Although there are differences among the best junior golfers, one thing they almost certainly have in common is that, when compared to their peers, they have more tournament experience. The benefits of tournament play are numerous and include:
Periodization and Timing
We like to use a model and a few simple rules to help parents get a better feel for the frequency in which their child should compete. Most high-level athletes use some form of periodization to peak at the right time and avoid over training. In golf, the model below works well for both juniors starting out and for more experienced golfers.
[Model to be supplied separately]
There are four phases within a cycle and the duration of each phase and the time in between each phase can vary throughout the year. Here’s how the timing might work for a young golfer who plays a two-day tournament on the weekend and has two weeks until his next tournament.
Now that you have a better idea of how to manage a competition cycle, let’s go over the specifics of putting together a tournament schedule.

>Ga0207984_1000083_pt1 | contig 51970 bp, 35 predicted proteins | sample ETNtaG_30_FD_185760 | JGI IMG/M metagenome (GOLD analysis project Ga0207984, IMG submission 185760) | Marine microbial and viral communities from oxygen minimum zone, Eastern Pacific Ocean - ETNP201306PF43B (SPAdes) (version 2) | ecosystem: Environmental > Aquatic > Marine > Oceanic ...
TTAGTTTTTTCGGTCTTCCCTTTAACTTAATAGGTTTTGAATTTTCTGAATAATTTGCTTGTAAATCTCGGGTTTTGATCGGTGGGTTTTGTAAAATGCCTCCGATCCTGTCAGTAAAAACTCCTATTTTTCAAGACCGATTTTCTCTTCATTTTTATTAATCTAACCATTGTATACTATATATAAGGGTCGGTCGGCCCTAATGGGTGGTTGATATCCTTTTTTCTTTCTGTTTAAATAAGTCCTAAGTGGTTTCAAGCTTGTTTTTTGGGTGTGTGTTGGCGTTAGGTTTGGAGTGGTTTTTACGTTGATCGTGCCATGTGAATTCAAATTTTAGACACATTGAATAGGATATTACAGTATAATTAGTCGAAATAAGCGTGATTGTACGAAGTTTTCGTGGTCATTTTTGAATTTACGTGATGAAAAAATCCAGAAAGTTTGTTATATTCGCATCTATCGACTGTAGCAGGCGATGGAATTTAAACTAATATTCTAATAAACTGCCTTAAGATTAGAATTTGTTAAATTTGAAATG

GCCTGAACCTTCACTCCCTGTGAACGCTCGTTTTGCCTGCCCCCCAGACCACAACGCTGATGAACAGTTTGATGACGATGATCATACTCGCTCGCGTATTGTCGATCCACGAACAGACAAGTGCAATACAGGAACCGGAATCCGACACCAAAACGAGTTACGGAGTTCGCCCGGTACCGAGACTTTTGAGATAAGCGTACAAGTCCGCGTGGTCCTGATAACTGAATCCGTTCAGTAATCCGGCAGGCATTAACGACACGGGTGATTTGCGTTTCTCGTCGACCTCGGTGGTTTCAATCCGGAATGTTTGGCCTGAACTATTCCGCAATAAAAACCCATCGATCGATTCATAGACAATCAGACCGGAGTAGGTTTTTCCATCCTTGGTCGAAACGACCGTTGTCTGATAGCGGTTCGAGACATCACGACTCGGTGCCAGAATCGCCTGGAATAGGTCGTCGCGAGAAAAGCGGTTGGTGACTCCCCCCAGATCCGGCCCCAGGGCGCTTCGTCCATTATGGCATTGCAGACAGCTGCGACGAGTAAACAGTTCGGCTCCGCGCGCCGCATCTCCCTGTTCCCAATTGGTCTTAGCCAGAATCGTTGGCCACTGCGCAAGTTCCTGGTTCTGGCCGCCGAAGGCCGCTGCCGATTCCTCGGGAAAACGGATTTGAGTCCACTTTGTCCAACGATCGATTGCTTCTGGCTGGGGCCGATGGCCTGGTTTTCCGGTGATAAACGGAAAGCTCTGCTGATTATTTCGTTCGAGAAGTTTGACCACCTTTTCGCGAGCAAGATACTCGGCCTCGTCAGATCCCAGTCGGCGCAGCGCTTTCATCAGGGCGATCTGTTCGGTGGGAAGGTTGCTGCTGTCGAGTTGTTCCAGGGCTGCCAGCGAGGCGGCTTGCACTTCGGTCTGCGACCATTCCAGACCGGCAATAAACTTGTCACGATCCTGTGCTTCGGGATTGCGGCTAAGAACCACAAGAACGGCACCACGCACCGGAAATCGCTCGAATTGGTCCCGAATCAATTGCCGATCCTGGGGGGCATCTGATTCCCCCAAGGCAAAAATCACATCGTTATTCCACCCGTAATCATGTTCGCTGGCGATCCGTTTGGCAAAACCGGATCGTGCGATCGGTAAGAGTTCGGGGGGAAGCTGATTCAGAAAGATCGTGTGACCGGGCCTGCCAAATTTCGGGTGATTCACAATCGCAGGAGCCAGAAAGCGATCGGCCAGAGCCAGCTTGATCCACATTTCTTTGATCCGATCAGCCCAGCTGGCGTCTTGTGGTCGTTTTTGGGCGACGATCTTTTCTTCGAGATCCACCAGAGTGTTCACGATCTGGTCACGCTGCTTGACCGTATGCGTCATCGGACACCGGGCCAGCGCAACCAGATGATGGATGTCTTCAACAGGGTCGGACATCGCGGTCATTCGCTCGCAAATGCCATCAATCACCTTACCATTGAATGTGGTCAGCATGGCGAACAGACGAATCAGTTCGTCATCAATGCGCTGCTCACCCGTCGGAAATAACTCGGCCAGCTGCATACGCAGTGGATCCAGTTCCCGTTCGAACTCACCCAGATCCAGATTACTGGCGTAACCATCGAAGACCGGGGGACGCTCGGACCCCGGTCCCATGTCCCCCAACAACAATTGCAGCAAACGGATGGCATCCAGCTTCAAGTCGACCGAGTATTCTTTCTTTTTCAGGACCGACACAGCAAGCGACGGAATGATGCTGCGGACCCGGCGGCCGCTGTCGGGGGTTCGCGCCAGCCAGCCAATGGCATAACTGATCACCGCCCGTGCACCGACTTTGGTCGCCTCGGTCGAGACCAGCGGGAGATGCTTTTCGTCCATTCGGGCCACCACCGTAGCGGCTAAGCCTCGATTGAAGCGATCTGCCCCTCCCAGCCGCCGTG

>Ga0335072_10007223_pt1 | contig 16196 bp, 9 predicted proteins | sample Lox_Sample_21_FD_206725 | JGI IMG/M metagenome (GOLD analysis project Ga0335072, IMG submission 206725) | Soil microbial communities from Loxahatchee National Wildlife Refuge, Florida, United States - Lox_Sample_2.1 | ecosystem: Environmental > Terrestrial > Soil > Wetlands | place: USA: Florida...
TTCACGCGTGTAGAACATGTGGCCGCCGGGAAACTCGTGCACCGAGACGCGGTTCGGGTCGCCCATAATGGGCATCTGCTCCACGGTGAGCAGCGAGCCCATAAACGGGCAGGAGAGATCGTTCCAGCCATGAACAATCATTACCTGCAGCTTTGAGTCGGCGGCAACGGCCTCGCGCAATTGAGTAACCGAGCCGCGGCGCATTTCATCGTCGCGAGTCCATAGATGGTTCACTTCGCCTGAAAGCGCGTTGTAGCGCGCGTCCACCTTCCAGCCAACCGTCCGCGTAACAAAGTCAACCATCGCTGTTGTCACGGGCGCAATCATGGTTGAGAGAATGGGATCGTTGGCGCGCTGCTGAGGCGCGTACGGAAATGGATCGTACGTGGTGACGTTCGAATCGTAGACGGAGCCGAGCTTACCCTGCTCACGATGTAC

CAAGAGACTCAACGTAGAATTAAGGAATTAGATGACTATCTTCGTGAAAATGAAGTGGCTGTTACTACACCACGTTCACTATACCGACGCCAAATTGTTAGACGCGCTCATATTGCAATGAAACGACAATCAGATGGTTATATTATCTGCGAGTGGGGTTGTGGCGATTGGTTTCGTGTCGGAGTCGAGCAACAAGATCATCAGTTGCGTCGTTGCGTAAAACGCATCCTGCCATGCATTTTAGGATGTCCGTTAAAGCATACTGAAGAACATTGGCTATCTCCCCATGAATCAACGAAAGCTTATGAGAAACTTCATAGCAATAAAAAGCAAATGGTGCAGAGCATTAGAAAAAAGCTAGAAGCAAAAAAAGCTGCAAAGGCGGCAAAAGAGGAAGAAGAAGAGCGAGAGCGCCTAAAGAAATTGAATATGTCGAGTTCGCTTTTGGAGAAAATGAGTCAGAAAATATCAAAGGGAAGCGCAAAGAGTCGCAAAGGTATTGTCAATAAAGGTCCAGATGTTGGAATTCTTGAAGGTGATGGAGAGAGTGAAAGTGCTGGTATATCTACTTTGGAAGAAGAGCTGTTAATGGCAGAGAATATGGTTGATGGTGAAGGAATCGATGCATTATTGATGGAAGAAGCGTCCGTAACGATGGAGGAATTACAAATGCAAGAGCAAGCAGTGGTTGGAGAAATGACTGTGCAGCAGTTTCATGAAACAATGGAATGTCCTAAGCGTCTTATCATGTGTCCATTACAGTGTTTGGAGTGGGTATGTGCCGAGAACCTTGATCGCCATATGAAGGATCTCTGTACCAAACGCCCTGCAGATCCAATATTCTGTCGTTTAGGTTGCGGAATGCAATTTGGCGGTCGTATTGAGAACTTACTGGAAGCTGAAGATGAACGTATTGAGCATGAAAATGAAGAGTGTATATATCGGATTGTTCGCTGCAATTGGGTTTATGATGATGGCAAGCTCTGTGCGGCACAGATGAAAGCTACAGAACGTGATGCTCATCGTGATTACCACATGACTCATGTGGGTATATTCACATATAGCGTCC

For younger players, the goal is exposure and experience. At this stage, score is unimportant, so parents can schedule several tournaments in a row even if it’s not possible or practical to play practice rounds at each course. For older, more competitive juniors, parents need to be strategic when selecting tournaments because of their implications to national rankings. Parents should lean toward events on familiar courses, with strong fields, and that will allow adequate preparation including playing at least one practice round.
For both younger and more experienced players, parents need to pay attention to their child’s energy and enthusiasm levels. It’s easy to over schedule your child and lose the benefits that are normally derived from tournament play.
The NTPGA (www.ntpga.com) has a full schedule of nine-hole (prep) and 18-hole (medalist) tournaments. These tournaments are a great starting point for players that need experience on the golf course. The TJGT (www.tjgt.com) is a great regional tour that offers competitive juniors the opportunity to test their skills on championship courses and against strong fields. The most serious juniors can consider playing on a national level. The AJGA (www.ajga.org) offers a full schedule of events throughout the country.
Jeff Isler shares his observations, insights, and experiences on the game of golf and those that play it at a high level.